49674316422 eae2dea477 oIn this second post within the knowledge management section, I want to summarise some of the material on human cognition and decision making that I and others rely on within the wider field of sense-making.  The third post I intend to largely devote to the work I did over the years with Max Boisot and others in the UK Complexity group (never formalised) as that will lead naturally into the second section on narrative.  Some of this material is controversial, but only because of a dominant dichotomy that has emerged in the management literature and practice over the last few decades between engineered process and the inspirational leader.  Abandon that dichotomy and life becomes a lot easier.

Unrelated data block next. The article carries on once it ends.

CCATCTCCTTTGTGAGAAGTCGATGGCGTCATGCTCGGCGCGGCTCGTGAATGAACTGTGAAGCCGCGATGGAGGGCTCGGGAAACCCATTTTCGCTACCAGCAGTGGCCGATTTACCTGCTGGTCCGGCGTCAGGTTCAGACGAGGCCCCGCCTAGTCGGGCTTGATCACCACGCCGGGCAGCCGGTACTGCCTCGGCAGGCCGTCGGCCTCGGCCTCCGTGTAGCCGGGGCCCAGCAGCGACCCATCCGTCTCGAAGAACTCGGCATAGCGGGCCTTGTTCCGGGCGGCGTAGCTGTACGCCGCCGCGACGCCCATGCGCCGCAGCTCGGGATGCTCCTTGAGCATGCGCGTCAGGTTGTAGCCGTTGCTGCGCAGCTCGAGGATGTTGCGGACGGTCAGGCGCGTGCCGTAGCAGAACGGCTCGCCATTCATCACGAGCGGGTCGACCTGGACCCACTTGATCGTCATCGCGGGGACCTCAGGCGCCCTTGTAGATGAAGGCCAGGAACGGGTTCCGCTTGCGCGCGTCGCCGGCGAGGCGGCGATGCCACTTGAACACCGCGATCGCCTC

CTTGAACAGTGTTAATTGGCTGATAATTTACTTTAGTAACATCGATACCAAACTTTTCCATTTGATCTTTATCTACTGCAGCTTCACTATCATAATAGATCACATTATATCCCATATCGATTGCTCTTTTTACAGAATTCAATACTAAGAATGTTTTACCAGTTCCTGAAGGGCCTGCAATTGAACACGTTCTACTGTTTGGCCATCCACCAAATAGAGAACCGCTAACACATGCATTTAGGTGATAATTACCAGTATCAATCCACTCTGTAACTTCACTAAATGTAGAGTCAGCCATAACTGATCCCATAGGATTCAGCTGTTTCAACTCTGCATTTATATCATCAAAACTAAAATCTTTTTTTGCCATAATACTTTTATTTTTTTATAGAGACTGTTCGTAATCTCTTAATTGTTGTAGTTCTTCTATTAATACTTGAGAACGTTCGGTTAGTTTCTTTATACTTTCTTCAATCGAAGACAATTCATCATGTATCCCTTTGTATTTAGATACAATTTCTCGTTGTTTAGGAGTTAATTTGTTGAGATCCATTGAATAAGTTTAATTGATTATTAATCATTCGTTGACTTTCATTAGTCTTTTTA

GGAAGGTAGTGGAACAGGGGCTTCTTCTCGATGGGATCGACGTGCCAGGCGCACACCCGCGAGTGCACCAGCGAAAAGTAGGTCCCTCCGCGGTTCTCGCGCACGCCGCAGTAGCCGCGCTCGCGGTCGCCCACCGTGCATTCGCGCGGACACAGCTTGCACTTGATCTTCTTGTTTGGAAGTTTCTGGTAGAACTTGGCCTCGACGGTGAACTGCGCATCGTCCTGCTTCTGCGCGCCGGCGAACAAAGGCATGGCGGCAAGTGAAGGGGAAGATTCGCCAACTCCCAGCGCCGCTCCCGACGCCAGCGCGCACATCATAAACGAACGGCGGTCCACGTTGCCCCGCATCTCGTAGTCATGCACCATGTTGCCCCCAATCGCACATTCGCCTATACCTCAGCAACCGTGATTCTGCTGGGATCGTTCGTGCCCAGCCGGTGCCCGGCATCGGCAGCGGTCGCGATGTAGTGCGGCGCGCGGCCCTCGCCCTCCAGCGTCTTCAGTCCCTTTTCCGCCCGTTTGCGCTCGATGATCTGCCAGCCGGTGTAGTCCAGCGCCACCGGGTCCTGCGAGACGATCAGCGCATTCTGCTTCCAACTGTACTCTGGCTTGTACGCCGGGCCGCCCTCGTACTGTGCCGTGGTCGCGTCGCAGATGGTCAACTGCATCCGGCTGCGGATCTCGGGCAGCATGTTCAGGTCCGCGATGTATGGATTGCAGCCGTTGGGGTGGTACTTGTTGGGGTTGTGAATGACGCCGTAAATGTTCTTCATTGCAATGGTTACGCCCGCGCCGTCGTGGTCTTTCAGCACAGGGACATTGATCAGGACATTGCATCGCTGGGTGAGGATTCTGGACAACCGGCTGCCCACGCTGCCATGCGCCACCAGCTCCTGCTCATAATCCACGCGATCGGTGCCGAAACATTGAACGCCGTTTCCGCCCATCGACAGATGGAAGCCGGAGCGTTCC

The dichotomy grew out of cybernetics in practice, augmented by the sudden shift to scalable and affordable computing.  I am making an important qualification here namely ‘in practice’.  I read and still read Beer, I worked with Checkland’s methods in the Genus Programme during my period in Datasolve and still trace some of my facilitation techniques back to soft systems.  Thanks to Max and Mac I spent some time with Ackoff and others at Wharton College and continue to call on his work.  I’ve read Ashby and Shannon in the context of understanding information, itself a far more complex issue that covered in knowledge management as a field.  I have said on many an occasion that if Beer and Ackoff had been working when we started to understand the science of complex adaptive systems that they would have had a better base for where their intuition took them.  So there is a body of sound theory and practice within Systems Dynamics and Cybernetics as a field that continues to this day, but I do think it’s time to move on.  But to emphasis a point I made on Christmas Eve changing theory does not involve not seeing the value in the practice and the opportunity, with better theory to energise said practice.  Throwing babies out with the bathwater is a bad idea, but equally, new wine should not be stored in old wineskins.